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What is the effect of pH levels on the net production, given by the change in dissolved oxygen, in Chlorella pyrenoidosa?

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Introduction

What is the effect of pH levels on the net production, given by the change in dissolved oxygen, in Chlorella pyrenoidosa? ________________ Introduction: Chlorella pyrenoidosa is a special type of green micro algae that grows in fresh water, and is common throughout much of the world[1]. In this experiment, the species pyrenoidosa is the Norton Lake 170 variation was cultured ex situ. Chlorella pyrenoidosa has a reproductive cycle of about 2 days and is known for its high yield rate, where one parent cell divides into 4 daughter cells daily[2]. Furthermore, it is considered to have the highest chlorophyll concentration of any known plant (about 28.9g/kg) and is used for health benefits[3]. Chlorella pyrenoidosa, because of its high concentration of chlorophyll, has an overall pH optimum at around pH 8, while it is found usually in environments with pH ranges 6-7. Oxygen is critical to the maintenance of life processes of nearly all organisms. Its concentration in the air and water is dependent upon chemical processes but even more so on the biological processes like photosynthesis and respiration. Primary producers like the phytoplankton Chlorella pyrenoidosa are generally photosynthesizers and yield a gross productivity in oxygen while using some oxygen produced from hydrolysis of water in respiration. The result is generally a positive net production of dissolved oxygen levels (when isolated samples of photosynthetic organisms are used)[4]. Therefore, dissolved oxygen becomes an important measure of water quality and health of a population of species. Acid rain and industrial pollution has caused pH changes in the environment since the Industrial Revolution, and pH must be stable in order to keep integrity of protein) secondary and tertiary structures from polar interactions. Moreover, large pH fluctuations may be disastrous for O2 evolving thylakoid membranes of chloroplasts, or inner membranes in mitochondrion, affecting total net production rates. But then the question becomes, to what pH level can Chlorella pyrenoidosa be tolerant and yield higher net production values? ...read more.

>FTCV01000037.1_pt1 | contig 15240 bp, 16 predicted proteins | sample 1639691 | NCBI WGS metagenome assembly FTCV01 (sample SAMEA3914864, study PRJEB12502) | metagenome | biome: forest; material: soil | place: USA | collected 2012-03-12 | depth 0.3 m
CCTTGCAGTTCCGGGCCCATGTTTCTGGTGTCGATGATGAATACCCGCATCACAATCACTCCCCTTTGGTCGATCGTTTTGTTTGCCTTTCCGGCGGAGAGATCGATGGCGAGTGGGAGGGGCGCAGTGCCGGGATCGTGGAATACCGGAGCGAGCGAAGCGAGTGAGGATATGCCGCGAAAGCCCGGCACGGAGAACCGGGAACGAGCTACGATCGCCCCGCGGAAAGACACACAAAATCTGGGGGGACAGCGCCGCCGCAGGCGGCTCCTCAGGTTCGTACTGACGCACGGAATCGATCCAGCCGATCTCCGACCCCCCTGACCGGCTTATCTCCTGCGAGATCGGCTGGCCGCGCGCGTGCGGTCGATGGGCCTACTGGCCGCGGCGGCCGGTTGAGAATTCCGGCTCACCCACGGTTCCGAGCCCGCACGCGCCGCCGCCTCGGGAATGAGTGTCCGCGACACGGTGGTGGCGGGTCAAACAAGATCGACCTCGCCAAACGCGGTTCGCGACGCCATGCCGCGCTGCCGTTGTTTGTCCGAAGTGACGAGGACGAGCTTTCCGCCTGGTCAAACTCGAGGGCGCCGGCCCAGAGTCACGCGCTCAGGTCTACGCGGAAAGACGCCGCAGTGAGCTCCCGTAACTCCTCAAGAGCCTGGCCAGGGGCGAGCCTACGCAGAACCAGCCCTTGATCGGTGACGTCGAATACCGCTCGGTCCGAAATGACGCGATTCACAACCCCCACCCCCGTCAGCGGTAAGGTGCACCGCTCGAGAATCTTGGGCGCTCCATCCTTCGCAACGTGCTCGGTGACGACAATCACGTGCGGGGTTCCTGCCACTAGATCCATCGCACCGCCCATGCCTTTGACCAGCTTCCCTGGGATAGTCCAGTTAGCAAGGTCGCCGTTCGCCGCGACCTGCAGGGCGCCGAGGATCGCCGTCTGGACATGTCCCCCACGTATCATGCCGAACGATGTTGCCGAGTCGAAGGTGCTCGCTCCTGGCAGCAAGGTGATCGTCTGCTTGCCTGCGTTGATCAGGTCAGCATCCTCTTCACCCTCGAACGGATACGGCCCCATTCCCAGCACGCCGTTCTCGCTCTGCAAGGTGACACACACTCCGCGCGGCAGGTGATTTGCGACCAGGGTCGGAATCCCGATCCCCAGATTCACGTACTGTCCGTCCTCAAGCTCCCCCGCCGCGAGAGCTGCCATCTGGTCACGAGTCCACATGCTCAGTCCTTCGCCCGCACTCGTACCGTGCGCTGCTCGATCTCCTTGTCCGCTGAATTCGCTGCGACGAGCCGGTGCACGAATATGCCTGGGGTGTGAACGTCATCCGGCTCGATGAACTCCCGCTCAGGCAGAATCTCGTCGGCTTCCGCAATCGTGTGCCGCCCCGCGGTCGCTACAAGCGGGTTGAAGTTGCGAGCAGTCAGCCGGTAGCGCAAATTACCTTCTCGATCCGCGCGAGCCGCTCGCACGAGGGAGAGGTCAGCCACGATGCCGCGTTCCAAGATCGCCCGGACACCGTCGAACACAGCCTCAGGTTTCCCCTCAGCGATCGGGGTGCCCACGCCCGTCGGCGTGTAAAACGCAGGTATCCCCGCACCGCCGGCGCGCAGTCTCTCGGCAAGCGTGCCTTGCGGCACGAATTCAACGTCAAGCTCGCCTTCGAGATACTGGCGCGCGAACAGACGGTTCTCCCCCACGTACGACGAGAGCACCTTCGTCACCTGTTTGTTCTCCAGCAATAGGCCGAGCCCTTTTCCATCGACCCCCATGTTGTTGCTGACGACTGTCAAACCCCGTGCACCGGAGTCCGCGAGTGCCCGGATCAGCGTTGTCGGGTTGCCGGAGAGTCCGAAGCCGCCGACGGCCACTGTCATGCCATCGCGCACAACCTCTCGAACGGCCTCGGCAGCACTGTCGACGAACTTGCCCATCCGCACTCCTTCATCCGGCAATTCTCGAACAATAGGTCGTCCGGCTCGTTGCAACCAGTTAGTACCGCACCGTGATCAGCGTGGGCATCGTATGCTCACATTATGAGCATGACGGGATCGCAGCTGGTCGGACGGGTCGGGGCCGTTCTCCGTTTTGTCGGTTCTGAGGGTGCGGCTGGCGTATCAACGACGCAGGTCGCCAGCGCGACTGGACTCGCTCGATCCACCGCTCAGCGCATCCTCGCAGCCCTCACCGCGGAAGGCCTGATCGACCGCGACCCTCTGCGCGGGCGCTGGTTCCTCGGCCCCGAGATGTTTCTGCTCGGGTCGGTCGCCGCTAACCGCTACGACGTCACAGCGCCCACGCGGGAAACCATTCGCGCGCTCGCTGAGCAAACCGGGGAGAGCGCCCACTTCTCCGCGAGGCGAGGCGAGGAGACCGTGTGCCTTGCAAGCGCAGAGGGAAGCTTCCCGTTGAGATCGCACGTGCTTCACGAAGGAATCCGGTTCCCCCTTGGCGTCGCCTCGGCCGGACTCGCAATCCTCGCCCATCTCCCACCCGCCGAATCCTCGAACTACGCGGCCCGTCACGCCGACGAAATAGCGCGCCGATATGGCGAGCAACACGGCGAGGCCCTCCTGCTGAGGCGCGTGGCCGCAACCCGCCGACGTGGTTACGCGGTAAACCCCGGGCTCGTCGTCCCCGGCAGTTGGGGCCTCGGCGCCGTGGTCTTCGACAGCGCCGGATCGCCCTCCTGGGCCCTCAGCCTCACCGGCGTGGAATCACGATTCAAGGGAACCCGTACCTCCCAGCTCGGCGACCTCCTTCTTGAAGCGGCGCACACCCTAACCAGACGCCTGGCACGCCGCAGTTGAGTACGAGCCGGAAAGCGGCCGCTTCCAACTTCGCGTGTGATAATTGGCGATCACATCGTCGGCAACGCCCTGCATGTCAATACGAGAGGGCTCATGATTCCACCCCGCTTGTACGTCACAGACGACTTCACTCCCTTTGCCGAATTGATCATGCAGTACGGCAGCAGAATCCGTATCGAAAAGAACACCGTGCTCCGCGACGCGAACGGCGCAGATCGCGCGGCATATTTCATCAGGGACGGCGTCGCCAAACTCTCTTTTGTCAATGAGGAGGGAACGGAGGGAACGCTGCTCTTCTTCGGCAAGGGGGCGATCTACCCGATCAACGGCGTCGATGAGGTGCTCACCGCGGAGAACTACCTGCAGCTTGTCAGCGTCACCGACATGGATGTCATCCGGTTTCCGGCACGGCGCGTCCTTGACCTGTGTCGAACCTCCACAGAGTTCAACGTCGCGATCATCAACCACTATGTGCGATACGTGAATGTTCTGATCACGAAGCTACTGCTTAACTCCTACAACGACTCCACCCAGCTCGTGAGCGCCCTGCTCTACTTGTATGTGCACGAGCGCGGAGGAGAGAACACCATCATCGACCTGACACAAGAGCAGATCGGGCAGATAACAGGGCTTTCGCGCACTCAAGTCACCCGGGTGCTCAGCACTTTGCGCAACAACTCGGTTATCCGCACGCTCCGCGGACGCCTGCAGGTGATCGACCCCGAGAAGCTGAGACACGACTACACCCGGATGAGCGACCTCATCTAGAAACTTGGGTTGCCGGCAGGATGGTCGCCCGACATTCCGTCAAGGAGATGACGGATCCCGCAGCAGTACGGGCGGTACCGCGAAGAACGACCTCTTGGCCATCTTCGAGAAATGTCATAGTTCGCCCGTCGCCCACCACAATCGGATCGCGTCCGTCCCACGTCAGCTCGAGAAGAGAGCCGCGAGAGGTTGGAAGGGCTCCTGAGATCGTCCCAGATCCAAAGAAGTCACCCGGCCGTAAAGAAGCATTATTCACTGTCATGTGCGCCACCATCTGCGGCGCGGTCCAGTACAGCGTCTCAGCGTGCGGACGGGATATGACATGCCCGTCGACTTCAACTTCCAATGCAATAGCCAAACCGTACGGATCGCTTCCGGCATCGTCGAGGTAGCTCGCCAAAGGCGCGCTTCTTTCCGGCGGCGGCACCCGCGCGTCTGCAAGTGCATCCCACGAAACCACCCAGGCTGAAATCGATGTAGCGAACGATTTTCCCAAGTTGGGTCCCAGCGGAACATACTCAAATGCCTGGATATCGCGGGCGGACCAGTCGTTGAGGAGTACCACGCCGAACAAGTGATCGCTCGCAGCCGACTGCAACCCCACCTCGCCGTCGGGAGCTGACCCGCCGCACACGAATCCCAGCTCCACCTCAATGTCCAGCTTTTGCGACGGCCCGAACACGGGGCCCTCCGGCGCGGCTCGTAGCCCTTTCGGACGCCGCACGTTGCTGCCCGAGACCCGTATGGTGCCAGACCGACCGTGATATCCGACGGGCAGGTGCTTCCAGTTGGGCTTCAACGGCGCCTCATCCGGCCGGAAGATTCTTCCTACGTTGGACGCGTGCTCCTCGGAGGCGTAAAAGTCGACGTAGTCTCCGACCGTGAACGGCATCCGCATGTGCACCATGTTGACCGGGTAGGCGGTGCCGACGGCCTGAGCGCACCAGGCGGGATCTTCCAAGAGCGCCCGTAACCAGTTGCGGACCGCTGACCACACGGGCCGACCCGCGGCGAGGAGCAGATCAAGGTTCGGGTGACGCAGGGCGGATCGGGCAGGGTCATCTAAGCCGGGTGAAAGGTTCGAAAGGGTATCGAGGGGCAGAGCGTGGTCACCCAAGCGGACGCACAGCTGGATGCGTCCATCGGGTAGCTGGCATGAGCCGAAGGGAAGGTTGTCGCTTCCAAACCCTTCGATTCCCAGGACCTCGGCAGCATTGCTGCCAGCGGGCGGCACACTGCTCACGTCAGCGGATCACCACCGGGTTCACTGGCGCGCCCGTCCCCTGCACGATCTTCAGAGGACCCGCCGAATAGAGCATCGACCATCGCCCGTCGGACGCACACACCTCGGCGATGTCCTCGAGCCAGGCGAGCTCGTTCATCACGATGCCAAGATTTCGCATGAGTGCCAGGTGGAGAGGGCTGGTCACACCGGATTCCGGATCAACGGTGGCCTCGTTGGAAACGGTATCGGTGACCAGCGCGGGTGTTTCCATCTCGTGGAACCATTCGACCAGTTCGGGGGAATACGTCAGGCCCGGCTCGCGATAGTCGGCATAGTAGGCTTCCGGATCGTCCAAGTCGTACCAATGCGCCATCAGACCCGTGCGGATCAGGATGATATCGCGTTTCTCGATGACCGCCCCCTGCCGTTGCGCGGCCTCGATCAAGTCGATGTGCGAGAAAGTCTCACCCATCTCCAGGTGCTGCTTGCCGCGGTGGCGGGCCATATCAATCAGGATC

Middle